- Many of our teachers spend their own money for supplies for students (sometimes as much as $1500 - $2000!) to supplement the limited per pupil money our school receives (We are not a Title 1 school). They will no longer be able to afford those “extras” with additional students. Students will then be the ones to suffer.
- Substitute teachers, whose pay will also decrease in this proposed budget, will opt to work in high schools where they only have to teach three classes daily.
- This cost-saving idea will be detrimental to staff morale which ultimately, dangerously impacts instruction.
- In addition to the impact on academic achievement, the proposed 6-1 system creates a disparity in workload between schools on a seven-period day and those on a block schedule.
- Block schedule teachers teach three classes and have a 90-minute planning period while serving 75 - 102 students, less than half the workload!
Lakeside and other schools on a seven-period schedule have demonstrated high academic achievement. This schedule has also provided the opportunity for more students to enjoy vocational and fine arts classes. For that reason, teachers, parents and students chose to keep the seven period schedule. It has proven to be academically sound. The Board’s proposed cost-saving solution is punitive to these high-achieving schools which rise to the top each year in state and national rankings.
If the Board of Education is not asking every DeKalb high school to make this sacrifice, we strongly feel it is patently unfair of the Board to ask four or five high schools to shoulder a 2.4 million dollar burden for the rest of the County. We await your thoughtful response to our position.
Note: There have been comments comparing student performance on the 7 period day vs the block. There may be research showing the different results for each - if anyone has it, please share. However, we DO have research proving how income relates to math performance, as shown in this chart:
Thursday, April 8, 2010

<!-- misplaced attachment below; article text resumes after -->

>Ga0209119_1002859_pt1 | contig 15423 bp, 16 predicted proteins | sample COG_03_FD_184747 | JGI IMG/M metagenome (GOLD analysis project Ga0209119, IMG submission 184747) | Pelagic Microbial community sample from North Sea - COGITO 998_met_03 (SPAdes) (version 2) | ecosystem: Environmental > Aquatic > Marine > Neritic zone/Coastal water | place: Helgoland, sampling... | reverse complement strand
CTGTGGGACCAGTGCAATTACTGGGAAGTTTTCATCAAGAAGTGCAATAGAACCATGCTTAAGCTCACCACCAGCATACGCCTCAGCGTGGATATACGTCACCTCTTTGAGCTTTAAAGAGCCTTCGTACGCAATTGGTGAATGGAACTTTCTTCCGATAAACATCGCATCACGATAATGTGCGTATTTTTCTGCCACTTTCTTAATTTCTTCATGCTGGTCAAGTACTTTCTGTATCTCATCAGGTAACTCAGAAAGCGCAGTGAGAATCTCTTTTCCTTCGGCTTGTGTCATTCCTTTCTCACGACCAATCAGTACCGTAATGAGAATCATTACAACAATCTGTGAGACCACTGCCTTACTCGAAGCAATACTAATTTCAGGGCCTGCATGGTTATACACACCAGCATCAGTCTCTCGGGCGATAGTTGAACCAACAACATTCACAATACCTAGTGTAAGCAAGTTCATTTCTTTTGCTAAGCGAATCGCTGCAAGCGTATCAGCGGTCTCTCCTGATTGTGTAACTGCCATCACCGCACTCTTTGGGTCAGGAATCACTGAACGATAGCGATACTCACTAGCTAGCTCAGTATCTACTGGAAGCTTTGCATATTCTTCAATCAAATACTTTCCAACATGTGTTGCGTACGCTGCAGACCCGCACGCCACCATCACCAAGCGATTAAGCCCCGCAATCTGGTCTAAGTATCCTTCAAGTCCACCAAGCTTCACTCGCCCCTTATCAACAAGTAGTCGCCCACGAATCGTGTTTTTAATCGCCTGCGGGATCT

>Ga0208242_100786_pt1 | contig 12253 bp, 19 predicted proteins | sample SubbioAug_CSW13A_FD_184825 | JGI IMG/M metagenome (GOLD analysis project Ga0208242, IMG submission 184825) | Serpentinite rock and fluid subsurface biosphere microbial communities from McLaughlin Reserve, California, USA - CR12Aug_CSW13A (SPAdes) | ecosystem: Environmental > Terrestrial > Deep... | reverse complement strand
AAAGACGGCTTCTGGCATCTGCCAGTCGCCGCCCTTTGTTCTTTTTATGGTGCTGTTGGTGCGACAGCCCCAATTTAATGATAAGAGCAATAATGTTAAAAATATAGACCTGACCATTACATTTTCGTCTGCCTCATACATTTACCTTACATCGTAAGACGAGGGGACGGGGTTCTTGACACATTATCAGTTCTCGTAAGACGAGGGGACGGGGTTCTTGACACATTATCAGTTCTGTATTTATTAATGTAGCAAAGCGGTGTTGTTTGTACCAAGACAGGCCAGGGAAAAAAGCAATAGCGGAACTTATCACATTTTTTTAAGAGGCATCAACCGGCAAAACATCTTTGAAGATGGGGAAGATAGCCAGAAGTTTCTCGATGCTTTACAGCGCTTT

My research shows that if you were to compare the size of the System now to when Dr. Brown left, you will find that the number of children enrolled in the System had been increasing and showed a bump in 2005 due to Katrina. If you look at the size of the System when Dr. Lewis took over and now, enrollment has steadily decreased to an October, 2009 FTE count of 97,958 to our current reported enrollment at the state's DOE website of 97,907.*
However, you look at past and present organization charts (if you can find them) you would find that the central office has grown tremendously since Dr. Brown's departure. Maureen Downey at the AJC reported that DeKalb has the highest number of employees per student by far of any metro school system. At 157 employees per 1,000 students, DeKalb is wildly ahead of Cobb (144/1000), Gwinnett (113/1000) and even Atlanta Public Schools (115/1000)**. Further, the salaries of many of the employees in the central office over just the past few years has increased significantly. The ratio of central office staff to teachers, with staff currently outnumbering teachers by over a 1,000 is appalling -- and your proposed budget cuts will increase that disparity even more. Furthermore, just between 2007 and 2008, “General Administration” nearly doubled from $10.6 million to $20 million and “Improvement of Instructional Services” grew from $53.4 million to $56.9 million but “Instruction” itself barely increased from $631.4 million to $639.2 million.***
I campaigned on an issue that bothered me deeply: I have a problem with former principals, without a business background, in charge of pure business functions. I believe that it isn't a wise use of tax payer money. I believe this is simply a reward system offering an increase in salaries for former principals, without consideration as to how those principals would best serve our system as a whole. This leads me to conclude that the System’s priority has not been about educating kids -- because while this has been going on in the central office, the class size in the school house is increasing, buildings are not being maintained, the teachers are having their retirements cut or eliminated (possibly incurring liability for a law suit based on a failure to alternatively fund social security from a prior program worked out between the County and the teachers), they are experiencing furlough days and other situations of massive stress exist. This certainly has a negative effect on the children.